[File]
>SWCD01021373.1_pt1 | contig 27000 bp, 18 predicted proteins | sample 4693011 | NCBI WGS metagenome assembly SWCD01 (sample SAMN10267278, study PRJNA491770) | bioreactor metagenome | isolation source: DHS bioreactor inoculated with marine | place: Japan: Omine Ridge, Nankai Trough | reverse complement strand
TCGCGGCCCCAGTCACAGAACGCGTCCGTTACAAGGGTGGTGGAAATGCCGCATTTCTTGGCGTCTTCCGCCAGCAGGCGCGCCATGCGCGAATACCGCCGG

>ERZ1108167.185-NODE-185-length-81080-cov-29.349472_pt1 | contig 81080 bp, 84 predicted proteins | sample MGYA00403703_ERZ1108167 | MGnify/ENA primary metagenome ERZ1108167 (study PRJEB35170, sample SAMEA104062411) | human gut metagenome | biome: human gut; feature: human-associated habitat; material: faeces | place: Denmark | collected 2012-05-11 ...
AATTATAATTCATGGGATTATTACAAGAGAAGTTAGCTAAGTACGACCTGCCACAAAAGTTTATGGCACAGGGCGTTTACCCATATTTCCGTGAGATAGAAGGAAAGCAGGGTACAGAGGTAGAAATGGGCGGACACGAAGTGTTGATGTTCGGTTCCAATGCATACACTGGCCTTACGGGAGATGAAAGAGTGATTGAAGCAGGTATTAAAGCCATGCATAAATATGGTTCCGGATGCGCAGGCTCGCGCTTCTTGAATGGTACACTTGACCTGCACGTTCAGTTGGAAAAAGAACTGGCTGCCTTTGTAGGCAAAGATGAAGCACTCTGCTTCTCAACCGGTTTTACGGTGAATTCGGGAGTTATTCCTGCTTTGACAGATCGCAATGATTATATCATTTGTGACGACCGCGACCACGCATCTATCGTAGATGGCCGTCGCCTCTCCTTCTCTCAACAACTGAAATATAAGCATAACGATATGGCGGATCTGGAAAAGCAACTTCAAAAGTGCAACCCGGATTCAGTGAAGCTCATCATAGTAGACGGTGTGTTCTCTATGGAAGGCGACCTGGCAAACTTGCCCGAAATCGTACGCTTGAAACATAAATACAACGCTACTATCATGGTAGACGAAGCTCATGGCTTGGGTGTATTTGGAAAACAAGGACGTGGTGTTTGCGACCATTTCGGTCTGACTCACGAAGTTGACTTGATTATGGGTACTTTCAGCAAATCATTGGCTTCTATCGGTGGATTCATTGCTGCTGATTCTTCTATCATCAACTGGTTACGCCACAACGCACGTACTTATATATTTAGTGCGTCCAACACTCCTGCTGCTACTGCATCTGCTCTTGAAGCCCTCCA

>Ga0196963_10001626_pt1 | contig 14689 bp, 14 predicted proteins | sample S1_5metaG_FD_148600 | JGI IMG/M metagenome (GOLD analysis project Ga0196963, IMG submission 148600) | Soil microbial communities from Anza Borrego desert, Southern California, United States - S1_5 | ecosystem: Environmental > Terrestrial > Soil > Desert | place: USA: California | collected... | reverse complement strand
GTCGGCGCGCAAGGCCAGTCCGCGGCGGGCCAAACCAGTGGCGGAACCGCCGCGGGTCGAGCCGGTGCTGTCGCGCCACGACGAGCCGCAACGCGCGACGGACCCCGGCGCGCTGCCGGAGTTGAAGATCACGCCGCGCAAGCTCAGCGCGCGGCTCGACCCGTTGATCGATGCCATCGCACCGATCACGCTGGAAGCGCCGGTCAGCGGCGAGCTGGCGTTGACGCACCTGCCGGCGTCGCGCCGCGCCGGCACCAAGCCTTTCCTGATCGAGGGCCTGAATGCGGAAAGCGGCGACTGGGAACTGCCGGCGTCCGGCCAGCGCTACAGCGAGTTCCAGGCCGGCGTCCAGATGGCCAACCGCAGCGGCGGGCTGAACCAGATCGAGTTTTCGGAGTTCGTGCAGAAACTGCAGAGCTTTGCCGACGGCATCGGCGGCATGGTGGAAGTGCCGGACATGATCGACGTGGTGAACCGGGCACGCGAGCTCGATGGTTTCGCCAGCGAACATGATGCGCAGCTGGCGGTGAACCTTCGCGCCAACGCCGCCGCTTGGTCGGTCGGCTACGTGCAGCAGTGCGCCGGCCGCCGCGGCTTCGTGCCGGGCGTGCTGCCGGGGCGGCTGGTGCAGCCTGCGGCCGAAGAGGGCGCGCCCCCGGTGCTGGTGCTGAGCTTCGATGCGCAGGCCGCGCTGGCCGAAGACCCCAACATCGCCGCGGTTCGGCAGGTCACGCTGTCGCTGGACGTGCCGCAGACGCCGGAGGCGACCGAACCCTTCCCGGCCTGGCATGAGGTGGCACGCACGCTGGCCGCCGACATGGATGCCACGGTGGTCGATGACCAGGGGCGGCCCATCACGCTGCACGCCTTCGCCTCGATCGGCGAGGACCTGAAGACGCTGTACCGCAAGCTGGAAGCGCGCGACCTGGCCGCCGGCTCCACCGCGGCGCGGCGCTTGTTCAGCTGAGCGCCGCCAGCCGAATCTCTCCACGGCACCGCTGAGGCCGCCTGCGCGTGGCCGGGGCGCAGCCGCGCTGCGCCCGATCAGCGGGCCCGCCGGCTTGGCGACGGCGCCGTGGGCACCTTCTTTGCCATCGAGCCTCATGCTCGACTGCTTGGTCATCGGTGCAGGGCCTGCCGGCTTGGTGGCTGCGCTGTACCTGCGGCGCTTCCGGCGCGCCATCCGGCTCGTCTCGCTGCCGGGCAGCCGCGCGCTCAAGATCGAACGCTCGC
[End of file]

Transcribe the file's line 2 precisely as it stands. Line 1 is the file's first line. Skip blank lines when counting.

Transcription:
TCGCGGCCCCAGTCACAGAACGCGTCCGTTACAAGGGTGGTGGAAATGCCGCATTTCTTGGCGTCTTCCGCCAGCAGGCGCGCCATGCGCGAATACCGCCGG